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Old 05-17-2013, 06:57 PM
GalaGirl GalaGirl is offline
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Quote:
Originally Posted by pollyanna
I think 'do unto others'...is still a good policy.
I think "Golden rule" is a good back up policy if I don't know how to "platinum rule" the person yet. But I think it is better to ASK them so I can go with their platinum rule and "treat the person how THEY want to be treated" by me. That is even better than golden rule -- "treating the person how I want to be treated."

Because I could not assume they want, need or like the things I do. They are not ME. Part of the whole "get to know you" process.

I might like DH bringing me (coffee with cream and sugar.) But if I try to give him a golden rule (coffee, cream, sugar) because that is what I like? Instead if bringing him a platinum rule (sugar, black)? He will look at me really funny and not drink it. We are both better off if I get him a (sugar, black). Then we are both doing platinum rule toward each other. Treating the other one how THEY want to be treated.

Quote:
Originally Posted by sandra
So far our relationship model has been to put the needs and wants of the other person ahead of our own. This worked for us, because we both did the same thing, so it balanced out very well for us.

Adding a new person to the mix and it becomes more difficult. I realized that I'm still in the mode of putting my husbands needs and wants (and therefor hers) before my own. It is something I'll work on, because you are right, I have to set my own boundaries.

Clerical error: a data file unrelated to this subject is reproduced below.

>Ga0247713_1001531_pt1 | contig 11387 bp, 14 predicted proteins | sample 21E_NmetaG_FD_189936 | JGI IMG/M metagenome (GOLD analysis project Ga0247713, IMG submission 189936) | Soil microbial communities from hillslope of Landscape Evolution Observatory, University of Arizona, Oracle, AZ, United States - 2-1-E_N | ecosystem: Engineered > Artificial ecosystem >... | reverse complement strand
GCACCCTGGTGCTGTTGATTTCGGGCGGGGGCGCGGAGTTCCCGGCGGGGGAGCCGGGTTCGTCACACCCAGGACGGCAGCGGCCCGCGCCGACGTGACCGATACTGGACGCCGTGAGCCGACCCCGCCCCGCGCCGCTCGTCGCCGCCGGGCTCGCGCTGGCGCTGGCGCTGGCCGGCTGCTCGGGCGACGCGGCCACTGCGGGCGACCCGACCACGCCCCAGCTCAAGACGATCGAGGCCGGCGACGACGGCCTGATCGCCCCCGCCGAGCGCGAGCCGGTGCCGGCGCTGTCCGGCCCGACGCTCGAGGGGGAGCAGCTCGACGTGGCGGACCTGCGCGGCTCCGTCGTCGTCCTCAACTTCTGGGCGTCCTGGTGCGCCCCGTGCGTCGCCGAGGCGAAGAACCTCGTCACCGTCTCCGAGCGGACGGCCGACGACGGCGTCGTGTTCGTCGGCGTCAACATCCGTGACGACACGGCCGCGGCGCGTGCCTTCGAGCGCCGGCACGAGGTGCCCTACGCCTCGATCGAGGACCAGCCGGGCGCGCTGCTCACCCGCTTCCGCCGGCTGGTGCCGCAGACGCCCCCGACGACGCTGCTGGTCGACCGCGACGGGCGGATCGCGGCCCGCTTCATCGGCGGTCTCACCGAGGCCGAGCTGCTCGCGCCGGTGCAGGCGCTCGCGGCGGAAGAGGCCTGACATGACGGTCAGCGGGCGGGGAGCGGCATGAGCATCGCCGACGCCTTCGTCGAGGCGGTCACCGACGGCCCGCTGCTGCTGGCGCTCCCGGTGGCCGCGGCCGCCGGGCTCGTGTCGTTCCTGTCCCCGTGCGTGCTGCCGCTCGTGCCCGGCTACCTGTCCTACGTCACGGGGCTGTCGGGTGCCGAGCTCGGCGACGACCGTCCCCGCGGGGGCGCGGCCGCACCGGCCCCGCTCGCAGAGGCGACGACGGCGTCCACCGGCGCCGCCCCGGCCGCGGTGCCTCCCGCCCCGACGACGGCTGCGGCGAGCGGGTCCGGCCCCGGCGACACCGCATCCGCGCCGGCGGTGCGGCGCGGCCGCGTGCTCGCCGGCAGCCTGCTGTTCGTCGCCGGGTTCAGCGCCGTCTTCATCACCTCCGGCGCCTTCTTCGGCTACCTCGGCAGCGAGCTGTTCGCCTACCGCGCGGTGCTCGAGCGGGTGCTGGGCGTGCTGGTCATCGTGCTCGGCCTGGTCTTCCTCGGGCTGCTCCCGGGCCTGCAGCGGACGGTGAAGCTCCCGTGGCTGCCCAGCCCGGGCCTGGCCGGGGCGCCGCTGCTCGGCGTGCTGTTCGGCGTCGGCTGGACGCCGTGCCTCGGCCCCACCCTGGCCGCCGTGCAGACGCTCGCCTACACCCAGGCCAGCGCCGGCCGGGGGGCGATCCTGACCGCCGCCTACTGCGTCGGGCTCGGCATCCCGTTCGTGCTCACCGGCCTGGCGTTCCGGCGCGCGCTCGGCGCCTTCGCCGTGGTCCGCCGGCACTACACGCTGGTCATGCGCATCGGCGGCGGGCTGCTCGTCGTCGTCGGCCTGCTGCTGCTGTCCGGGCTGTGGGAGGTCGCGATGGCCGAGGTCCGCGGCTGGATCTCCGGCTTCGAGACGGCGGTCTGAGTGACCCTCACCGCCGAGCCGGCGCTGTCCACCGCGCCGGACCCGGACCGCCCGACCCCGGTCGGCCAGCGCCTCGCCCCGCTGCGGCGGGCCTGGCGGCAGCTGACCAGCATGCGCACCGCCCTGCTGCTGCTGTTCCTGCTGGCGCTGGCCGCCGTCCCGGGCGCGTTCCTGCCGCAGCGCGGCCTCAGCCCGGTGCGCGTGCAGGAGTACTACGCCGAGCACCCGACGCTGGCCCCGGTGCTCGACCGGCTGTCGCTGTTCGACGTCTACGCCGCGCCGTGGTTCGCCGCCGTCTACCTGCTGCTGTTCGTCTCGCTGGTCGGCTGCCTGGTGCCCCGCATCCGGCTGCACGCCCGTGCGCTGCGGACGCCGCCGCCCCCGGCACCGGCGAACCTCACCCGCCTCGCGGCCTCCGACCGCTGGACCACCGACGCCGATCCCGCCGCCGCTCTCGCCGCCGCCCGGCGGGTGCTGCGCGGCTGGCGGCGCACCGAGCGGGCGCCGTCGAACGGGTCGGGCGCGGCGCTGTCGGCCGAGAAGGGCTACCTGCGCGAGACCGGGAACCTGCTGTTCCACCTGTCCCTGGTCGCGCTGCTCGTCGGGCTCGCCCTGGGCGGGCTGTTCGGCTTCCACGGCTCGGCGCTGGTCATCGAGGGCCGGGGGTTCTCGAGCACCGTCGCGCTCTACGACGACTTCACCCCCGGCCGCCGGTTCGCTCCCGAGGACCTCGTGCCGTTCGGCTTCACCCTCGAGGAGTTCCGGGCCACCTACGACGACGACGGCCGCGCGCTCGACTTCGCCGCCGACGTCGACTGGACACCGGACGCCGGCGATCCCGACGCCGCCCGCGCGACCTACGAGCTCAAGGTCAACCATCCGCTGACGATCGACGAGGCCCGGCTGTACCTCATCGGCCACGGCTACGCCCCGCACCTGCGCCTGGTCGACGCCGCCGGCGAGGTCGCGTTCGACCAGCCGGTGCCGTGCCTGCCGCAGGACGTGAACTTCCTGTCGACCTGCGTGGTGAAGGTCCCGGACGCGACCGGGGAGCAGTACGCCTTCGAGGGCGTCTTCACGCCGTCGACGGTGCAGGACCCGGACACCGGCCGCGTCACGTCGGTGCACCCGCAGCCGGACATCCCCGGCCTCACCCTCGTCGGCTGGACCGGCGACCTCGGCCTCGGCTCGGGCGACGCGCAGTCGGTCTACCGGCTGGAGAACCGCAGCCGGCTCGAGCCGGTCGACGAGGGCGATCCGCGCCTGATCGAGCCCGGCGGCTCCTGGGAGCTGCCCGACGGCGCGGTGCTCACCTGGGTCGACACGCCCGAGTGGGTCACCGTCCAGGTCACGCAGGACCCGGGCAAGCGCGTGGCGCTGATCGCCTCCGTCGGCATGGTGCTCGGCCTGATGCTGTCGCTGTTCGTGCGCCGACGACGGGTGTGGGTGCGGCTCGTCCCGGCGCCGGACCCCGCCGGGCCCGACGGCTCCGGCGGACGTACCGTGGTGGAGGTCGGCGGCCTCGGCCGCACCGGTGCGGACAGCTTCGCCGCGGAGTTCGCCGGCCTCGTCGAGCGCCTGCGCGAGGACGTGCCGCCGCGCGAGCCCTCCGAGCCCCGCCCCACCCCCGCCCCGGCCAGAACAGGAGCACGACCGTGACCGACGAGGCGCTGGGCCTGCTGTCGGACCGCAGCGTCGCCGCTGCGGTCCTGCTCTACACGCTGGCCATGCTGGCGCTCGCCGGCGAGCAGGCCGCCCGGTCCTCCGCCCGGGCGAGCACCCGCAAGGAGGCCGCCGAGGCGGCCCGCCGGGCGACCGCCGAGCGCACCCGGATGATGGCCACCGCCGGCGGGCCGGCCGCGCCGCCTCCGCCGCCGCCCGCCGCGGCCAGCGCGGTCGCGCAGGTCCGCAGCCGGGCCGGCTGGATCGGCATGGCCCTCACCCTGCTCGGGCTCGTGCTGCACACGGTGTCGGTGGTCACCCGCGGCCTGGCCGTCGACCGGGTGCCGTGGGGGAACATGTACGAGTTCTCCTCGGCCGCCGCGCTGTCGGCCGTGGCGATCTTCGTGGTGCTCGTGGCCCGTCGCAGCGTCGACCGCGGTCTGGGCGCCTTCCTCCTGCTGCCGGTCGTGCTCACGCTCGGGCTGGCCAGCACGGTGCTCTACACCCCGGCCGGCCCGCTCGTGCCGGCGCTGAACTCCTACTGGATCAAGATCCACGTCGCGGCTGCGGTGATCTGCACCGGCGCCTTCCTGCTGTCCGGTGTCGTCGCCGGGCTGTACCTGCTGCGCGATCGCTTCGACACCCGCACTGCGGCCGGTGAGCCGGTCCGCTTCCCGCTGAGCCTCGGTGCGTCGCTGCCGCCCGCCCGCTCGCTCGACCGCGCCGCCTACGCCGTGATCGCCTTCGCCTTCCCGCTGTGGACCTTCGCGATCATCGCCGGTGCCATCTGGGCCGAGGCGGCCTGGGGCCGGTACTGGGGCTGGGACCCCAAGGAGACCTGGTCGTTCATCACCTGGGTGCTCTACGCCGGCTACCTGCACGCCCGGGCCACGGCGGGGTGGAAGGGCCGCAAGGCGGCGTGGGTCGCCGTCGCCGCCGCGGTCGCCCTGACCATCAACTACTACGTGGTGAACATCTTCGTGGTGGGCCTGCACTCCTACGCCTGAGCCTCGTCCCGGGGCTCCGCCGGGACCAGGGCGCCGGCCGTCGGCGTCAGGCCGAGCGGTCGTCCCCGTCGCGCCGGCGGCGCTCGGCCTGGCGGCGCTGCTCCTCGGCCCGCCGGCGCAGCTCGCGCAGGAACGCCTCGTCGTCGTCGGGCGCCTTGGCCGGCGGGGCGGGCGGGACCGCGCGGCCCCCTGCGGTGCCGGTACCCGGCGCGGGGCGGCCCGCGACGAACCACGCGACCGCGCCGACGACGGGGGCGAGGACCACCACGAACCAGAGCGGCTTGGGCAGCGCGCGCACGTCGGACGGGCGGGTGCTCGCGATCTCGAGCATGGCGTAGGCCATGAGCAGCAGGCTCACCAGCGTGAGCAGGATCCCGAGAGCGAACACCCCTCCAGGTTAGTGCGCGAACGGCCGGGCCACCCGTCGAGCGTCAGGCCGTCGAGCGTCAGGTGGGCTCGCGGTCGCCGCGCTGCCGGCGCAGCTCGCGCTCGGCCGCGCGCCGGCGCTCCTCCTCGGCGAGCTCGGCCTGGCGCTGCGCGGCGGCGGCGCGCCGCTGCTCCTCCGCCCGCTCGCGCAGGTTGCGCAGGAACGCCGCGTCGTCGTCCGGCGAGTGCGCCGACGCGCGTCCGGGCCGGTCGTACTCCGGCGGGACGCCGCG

Which is why I like to operate from "Put my own oxygen mask on first, platinum rule the rest next." I can't help anyone else well if I am broken or overextending myself past my own limits. If everyone operates that way, all people are getting their wants/needs/limits met most of the time. Even me!

Quote:
Originally Posted by opalescent
What I think people mean when they say someone is selfish is that the person is not doing something they want them to do, is not meeting their needs.
Well, it is a common enough litmus move for a selfish person to call someone ELSE selfish because the word is so charged the person might rush to meet the need at their own expense to "prove" how unselfish they are. But really for the selfish person? It's a double win if they comply. They got their thing, and now they know exactly what putton to push to try to get it again next time.

Just easier to say "No. Not willing and able at this time."

Galagirl

Last edited by GalaGirl; 05-17-2013 at 07:22 PM.
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